“With its spacious layout with predominantly high-rise buildings and generous amounts of green space, Overvecht is a characteristic product of 1960s urban planning. The estate has approximately 40,000 residents, many of them in the social-housing sector. In response to Overvecht’s problems since the beginning of the 21stcentury, the city council and housing corporations have been working together with residents, contractors and professional partners to improve the neighbourhood both physically and socially.”
In this post I zoom in on the north-west quadrant of the neighbourhood that houses about 10,000 people.
In the original 1960s street grid for this area, motor traffic was able to use all streets to get from one end to the other. Some streets were even wider than others and served as through street. Most streets were purely residential, but all streets had the same speed limit of 50km/h (31mph). To channel the traffic flow better, the city designated a so-called ‘neighbourhood ring’. This is the street that is designed to give quick access from the city’s arterial roads to the purely residential streets. The latter type of streets have all become 30km/h (19mph) streets. This means that no 30km/h street has a direct access to an arterial road, but that traffic is forced to use the neighbourhood ring to get to the main arteries via only very few access points.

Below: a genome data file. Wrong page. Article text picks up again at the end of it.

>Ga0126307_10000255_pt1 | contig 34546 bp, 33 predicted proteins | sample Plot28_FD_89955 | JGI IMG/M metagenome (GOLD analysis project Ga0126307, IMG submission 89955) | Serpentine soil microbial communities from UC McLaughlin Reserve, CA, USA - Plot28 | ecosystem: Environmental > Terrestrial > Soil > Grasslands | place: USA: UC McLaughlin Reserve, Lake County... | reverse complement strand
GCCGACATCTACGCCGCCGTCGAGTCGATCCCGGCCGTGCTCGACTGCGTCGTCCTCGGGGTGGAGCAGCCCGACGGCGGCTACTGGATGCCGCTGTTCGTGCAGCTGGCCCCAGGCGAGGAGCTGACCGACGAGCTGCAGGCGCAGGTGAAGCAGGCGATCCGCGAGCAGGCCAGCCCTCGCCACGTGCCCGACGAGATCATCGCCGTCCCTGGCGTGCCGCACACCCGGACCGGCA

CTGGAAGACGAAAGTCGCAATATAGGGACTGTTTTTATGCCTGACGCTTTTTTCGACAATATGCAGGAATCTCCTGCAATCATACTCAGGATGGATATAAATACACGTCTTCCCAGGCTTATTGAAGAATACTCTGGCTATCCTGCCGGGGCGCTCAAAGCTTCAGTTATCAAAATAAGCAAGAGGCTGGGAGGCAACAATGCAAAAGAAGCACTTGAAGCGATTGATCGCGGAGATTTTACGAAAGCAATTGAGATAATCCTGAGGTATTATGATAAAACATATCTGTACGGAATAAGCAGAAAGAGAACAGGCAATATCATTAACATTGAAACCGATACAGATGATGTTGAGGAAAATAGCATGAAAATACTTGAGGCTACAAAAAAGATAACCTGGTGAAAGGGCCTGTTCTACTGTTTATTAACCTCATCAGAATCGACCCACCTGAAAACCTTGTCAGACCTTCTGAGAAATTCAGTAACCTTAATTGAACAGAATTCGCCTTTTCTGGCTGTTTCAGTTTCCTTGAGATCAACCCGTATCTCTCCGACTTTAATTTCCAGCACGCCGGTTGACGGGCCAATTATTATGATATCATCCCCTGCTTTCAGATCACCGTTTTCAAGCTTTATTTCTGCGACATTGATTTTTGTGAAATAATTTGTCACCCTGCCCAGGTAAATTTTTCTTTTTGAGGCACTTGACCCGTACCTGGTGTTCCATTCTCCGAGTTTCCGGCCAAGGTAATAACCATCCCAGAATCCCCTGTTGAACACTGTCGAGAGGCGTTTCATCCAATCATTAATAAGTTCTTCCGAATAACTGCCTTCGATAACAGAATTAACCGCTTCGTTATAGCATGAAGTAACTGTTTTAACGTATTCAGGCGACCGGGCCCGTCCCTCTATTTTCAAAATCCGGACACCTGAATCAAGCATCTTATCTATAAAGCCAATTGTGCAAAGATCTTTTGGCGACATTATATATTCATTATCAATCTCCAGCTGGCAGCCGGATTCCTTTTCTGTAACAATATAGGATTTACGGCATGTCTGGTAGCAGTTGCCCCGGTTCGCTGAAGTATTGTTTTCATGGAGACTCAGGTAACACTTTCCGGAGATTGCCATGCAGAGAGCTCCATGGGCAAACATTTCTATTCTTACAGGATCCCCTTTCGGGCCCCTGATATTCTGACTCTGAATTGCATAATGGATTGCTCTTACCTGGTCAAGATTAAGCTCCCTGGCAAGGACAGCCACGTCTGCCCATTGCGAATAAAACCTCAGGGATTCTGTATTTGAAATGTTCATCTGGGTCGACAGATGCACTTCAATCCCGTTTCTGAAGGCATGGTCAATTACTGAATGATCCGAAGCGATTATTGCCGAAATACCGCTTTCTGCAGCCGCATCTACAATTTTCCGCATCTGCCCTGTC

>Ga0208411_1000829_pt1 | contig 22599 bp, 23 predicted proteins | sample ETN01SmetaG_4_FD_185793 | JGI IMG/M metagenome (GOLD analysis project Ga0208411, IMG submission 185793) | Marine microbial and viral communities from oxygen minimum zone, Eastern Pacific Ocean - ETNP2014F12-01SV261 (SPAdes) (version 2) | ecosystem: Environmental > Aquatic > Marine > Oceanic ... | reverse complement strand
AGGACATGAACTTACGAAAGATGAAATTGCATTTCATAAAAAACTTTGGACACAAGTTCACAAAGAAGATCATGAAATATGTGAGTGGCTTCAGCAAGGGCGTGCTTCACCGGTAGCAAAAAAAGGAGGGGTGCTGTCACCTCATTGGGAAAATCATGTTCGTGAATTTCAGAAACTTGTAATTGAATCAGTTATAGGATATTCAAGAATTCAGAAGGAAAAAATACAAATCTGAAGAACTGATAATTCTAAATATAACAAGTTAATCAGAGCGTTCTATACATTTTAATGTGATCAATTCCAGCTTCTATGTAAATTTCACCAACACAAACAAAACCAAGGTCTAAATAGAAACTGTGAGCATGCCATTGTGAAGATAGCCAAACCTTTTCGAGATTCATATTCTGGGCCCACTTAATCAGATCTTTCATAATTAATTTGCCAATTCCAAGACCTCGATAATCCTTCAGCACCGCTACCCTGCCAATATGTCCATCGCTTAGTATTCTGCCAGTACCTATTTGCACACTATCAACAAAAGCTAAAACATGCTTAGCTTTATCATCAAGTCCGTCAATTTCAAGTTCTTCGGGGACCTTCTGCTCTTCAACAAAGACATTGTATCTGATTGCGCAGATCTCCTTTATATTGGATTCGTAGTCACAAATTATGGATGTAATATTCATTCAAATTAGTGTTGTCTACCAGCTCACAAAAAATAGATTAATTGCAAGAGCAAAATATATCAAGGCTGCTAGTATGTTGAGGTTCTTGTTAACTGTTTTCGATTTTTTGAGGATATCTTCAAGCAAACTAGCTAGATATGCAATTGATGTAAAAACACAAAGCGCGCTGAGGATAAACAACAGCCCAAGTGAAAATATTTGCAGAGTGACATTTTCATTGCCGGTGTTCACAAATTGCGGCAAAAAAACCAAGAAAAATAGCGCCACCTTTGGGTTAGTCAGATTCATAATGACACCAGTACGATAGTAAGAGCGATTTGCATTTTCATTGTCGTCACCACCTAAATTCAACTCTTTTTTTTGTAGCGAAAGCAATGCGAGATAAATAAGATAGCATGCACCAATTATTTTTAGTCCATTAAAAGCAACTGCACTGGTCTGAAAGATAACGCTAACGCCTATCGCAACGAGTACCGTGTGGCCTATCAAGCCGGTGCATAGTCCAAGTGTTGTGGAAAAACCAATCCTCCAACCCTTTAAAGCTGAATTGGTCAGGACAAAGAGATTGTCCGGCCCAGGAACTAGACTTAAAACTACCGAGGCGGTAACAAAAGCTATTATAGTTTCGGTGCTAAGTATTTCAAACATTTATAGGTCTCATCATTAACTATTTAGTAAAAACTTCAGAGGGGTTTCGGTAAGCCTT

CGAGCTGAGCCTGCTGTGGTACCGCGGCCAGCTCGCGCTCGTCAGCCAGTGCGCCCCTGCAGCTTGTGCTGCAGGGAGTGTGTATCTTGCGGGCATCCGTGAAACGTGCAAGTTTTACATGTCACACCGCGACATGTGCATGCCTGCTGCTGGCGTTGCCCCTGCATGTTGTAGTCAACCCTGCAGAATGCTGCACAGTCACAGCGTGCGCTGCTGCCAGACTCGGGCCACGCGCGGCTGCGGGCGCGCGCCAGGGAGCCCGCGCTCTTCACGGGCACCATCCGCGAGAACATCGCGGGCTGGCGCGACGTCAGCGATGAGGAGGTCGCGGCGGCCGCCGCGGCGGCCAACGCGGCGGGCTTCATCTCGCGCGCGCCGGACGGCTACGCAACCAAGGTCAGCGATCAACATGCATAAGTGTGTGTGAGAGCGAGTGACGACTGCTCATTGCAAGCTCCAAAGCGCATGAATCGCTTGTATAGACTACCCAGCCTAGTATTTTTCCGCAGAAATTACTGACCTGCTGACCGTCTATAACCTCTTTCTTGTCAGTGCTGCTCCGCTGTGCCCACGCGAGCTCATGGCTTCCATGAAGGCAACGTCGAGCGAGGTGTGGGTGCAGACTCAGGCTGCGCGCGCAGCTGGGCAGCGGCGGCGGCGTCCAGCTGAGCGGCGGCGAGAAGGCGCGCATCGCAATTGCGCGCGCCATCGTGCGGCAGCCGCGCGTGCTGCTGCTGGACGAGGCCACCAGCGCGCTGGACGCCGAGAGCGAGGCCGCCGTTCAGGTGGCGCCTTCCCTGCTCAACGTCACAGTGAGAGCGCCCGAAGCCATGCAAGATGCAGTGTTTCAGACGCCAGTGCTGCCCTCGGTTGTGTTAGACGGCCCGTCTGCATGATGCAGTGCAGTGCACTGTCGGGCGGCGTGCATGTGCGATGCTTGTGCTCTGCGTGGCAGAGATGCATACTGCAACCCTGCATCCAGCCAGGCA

Utrecht Overvecht like Manukau is situation not far from a main centre or this case two centres. For Manukau it is Auckland City Centre and Hamilton, with Utrecht Overvecht both Rotterdam and Amsterdam are in close proximity and easily reached by rail. Manukau like Utrecht Overvecht are City Centres but minor ones when compared to the primary Centres nearby however, that does not diminish Manukau nor Utrecht Overvecht in anyway in their roles as City Centres. Utrecht Overvecht like Manukau was built as a car-centric Centre and both are equally blessed with grid street patterns unlike Albany and Botany Metropolitan Centres.
Utrecht Overvecht like Manukau is also blessed with an over abundance of surface parking lots. All the shortcomings of car-centric designs and surface parking lots aside it is those same shortcomings that present the most opportunities to both Centres.
This is what Utrecht Overvecht is undertaking with their urban regeneration project: